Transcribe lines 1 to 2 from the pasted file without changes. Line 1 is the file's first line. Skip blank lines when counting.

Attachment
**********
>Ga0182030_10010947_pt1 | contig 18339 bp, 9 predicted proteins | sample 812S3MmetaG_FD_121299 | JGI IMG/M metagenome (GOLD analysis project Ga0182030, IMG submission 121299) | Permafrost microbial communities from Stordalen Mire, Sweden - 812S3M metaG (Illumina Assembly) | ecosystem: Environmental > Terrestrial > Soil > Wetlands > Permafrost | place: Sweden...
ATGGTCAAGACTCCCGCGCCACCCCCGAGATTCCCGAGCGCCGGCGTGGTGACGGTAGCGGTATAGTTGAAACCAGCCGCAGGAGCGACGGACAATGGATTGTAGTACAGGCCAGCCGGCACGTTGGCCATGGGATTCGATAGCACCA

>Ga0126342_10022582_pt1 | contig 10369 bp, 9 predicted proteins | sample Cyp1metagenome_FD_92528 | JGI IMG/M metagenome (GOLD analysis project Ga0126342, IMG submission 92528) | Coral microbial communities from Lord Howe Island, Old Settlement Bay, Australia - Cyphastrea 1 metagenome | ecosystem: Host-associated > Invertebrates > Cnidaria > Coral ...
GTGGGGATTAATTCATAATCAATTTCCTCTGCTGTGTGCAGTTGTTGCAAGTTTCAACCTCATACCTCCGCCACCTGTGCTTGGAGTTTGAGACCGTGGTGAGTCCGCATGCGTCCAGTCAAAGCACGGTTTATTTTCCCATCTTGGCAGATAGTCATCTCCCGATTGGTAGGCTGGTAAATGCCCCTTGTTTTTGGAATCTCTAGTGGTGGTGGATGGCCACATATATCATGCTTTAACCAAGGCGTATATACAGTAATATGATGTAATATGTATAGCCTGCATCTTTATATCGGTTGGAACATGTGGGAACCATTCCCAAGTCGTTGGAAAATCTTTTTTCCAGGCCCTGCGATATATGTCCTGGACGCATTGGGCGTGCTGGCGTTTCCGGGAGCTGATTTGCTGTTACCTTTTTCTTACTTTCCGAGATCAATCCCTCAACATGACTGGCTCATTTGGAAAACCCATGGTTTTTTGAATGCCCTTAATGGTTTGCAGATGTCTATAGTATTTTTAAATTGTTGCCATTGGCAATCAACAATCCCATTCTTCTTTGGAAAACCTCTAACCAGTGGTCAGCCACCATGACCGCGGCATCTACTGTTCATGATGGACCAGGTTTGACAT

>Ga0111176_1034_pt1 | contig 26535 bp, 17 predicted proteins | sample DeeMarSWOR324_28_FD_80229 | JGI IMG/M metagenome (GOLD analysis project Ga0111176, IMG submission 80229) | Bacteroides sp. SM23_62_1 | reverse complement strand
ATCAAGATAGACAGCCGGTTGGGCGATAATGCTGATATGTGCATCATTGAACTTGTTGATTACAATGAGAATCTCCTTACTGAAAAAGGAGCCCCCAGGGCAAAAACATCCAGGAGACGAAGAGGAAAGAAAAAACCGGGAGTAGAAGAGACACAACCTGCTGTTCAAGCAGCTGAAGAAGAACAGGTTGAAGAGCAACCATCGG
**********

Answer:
>Ga0182030_10010947_pt1 | contig 18339 bp, 9 predicted proteins | sample 812S3MmetaG_FD_121299 | JGI IMG/M metagenome (GOLD analysis project Ga0182030, IMG submission 121299) | Permafrost microbial communities from Stordalen Mire, Sweden - 812S3M metaG (Illumina Assembly) | ecosystem: Environmental > Terrestrial > Soil > Wetlands > Permafrost | place: Sweden...
ATGGTCAAGACTCCCGCGCCACCCCCGAGATTCCCGAGCGCCGGCGTGGTGACGGTAGCGGTATAGTTGAAACCAGCCGCAGGAGCGACGGACAATGGATTGTAGTACAGGCCAGCCGGCACGTTGGCCATGGGATTCGATAGCACCA